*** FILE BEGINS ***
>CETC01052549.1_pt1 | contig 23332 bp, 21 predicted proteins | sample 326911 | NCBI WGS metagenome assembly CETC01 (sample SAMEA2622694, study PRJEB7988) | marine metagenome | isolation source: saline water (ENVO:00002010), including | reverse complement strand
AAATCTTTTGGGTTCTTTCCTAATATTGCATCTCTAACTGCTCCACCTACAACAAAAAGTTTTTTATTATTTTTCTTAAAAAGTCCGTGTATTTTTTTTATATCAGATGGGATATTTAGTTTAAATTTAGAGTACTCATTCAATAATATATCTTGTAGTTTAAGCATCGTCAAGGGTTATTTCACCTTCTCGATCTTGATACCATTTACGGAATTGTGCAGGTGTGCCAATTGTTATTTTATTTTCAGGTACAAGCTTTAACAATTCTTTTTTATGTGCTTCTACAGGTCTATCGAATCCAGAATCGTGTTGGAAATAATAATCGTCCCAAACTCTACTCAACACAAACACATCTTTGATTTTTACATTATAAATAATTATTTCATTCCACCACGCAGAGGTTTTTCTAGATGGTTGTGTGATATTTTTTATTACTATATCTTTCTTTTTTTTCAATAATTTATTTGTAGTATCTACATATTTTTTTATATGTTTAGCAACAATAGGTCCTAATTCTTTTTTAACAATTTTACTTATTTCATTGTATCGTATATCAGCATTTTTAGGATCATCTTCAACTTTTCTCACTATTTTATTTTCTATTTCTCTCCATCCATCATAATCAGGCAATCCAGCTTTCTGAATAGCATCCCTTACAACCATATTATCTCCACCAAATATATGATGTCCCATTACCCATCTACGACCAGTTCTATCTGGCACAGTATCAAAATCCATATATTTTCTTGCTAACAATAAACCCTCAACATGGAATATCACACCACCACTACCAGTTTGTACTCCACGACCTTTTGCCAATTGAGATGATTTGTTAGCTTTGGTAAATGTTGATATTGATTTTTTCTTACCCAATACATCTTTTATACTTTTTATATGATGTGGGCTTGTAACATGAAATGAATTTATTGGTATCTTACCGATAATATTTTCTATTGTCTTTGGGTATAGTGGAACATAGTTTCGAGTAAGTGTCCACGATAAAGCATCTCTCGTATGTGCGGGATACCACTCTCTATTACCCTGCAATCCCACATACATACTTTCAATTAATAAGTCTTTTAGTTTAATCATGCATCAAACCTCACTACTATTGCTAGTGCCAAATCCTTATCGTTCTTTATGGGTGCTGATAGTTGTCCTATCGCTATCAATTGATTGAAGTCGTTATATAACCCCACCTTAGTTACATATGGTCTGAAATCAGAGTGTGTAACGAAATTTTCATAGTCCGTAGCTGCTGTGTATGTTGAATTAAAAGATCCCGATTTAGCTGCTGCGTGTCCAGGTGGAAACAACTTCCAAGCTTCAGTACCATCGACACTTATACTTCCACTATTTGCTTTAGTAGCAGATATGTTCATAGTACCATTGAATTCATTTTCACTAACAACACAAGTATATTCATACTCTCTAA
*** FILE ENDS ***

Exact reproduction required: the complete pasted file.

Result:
>CETC01052549.1_pt1 | contig 23332 bp, 21 predicted proteins | sample 326911 | NCBI WGS metagenome assembly CETC01 (sample SAMEA2622694, study PRJEB7988) | marine metagenome | isolation source: saline water (ENVO:00002010), including | reverse complement strand
AAATCTTTTGGGTTCTTTCCTAATATTGCATCTCTAACTGCTCCACCTACAACAAAAAGTTTTTTATTATTTTTCTTAAAAAGTCCGTGTATTTTTTTTATATCAGATGGGATATTTAGTTTAAATTTAGAGTACTCATTCAATAATATATCTTGTAGTTTAAGCATCGTCAAGGGTTATTTCACCTTCTCGATCTTGATACCATTTACGGAATTGTGCAGGTGTGCCAATTGTTATTTTATTTTCAGGTACAAGCTTTAACAATTCTTTTTTATGTGCTTCTACAGGTCTATCGAATCCAGAATCGTGTTGGAAATAATAATCGTCCCAAACTCTACTCAACACAAACACATCTTTGATTTTTACATTATAAATAATTATTTCATTCCACCACGCAGAGGTTTTTCTAGATGGTTGTGTGATATTTTTTATTACTATATCTTTCTTTTTTTTCAATAATTTATTTGTAGTATCTACATATTTTTTTATATGTTTAGCAACAATAGGTCCTAATTCTTTTTTAACAATTTTACTTATTTCATTGTATCGTATATCAGCATTTTTAGGATCATCTTCAACTTTTCTCACTATTTTATTTTCTATTTCTCTCCATCCATCATAATCAGGCAATCCAGCTTTCTGAATAGCATCCCTTACAACCATATTATCTCCACCAAATATATGATGTCCCATTACCCATCTACGACCAGTTCTATCTGGCACAGTATCAAAATCCATATATTTTCTTGCTAACAATAAACCCTCAACATGGAATATCACACCACCACTACCAGTTTGTACTCCACGACCTTTTGCCAATTGAGATGATTTGTTAGCTTTGGTAAATGTTGATATTGATTTTTTCTTACCCAATACATCTTTTATACTTTTTATATGATGTGGGCTTGTAACATGAAATGAATTTATTGGTATCTTACCGATAATATTTTCTATTGTCTTTGGGTATAGTGGAACATAGTTTCGAGTAAGTGTCCACGATAAAGCATCTCTCGTATGTGCGGGATACCACTCTCTATTACCCTGCAATCCCACATACATACTTTCAATTAATAAGTCTTTTAGTTTAATCATGCATCAAACCTCACTACTATTGCTAGTGCCAAATCCTTATCGTTCTTTATGGGTGCTGATAGTTGTCCTATCGCTATCAATTGATTGAAGTCGTTATATAACCCCACCTTAGTTACATATGGTCTGAAATCAGAGTGTGTAACGAAATTTTCATAGTCCGTAGCTGCTGTGTATGTTGAATTAAAAGATCCCGATTTAGCTGCTGCGTGTCCAGGTGGAAACAACTTCCAAGCTTCAGTACCATCGACACTTATACTTCCACTATTTGCTTTAGTAGCAGATATGTTCATAGTACCATTGAATTCATTTTCACTAACAACACAAGTATATTCATACTCTCTAA